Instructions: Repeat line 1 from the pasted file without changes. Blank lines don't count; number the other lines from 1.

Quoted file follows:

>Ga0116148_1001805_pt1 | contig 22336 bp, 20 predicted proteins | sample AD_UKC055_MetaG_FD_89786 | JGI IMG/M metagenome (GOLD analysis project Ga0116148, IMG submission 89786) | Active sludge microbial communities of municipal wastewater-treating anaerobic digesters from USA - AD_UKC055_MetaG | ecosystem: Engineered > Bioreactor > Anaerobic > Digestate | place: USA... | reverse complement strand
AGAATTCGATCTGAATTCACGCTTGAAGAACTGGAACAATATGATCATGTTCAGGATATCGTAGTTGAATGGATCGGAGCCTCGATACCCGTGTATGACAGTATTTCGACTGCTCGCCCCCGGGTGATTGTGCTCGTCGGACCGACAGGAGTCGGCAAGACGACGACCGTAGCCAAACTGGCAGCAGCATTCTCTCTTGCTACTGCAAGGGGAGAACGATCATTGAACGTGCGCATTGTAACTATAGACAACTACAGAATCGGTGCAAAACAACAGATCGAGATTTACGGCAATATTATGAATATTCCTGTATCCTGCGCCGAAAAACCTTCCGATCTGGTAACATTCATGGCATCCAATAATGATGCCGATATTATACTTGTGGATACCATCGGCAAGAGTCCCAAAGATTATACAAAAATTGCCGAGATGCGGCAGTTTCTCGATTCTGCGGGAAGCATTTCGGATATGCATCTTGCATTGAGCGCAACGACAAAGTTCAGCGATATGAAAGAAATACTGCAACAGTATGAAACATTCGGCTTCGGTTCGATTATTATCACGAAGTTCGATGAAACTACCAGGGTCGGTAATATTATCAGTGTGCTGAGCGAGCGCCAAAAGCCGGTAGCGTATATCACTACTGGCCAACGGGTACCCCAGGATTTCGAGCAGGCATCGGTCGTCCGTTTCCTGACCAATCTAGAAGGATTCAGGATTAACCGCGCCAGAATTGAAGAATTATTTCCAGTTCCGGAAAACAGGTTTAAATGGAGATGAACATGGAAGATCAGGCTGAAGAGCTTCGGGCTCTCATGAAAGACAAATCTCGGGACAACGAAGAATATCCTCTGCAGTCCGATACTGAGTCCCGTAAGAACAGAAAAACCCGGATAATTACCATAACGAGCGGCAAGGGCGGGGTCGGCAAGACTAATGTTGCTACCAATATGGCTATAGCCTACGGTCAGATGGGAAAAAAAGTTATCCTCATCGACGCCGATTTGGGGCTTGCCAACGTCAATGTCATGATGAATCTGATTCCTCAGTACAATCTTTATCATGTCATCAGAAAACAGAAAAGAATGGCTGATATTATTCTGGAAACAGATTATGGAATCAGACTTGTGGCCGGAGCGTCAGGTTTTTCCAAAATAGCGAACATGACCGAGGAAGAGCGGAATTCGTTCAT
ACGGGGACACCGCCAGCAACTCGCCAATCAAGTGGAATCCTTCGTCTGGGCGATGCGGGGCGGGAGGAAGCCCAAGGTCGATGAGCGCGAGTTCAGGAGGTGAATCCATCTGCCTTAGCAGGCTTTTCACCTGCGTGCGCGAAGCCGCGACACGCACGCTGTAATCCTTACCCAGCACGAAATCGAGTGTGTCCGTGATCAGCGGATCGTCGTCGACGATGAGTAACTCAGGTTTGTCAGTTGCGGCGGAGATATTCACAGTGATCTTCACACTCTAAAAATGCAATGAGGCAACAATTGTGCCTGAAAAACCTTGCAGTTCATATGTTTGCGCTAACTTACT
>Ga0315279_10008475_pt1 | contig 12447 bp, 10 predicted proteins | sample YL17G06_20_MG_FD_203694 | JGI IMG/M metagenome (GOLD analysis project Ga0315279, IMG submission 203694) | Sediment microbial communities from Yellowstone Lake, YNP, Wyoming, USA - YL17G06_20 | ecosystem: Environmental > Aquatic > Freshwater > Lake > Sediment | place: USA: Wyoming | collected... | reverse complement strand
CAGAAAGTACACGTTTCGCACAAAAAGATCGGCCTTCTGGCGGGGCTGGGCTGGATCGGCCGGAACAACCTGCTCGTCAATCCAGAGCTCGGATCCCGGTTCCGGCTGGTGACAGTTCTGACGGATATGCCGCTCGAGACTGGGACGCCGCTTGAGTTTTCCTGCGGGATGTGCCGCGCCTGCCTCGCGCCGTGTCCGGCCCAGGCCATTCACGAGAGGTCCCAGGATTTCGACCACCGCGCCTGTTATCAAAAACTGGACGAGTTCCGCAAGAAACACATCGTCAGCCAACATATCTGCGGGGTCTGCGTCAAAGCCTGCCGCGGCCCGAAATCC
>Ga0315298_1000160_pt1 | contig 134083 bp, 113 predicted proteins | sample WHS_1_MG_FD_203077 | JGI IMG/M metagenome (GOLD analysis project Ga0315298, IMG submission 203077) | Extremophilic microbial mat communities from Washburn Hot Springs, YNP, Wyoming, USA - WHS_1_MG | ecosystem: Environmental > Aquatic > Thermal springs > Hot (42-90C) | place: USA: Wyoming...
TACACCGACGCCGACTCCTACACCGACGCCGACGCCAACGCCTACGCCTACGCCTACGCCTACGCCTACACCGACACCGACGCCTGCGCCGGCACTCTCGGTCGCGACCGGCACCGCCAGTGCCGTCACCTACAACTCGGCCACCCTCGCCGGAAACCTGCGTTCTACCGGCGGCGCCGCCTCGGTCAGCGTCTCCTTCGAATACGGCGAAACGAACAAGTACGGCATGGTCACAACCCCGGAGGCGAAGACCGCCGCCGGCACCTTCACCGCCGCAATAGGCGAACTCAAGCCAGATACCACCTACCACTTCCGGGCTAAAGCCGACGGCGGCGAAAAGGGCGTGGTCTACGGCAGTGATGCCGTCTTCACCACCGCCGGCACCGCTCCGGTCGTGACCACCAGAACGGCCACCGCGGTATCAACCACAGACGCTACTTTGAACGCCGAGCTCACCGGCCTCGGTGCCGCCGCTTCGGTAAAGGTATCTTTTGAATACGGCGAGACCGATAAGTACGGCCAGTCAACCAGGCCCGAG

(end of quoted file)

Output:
>Ga0116148_1001805_pt1 | contig 22336 bp, 20 predicted proteins | sample AD_UKC055_MetaG_FD_89786 | JGI IMG/M metagenome (GOLD analysis project Ga0116148, IMG submission 89786) | Active sludge microbial communities of municipal wastewater-treating anaerobic digesters from USA - AD_UKC055_MetaG | ecosystem: Engineered > Bioreactor > Anaerobic > Digestate | place: USA... | reverse complement strand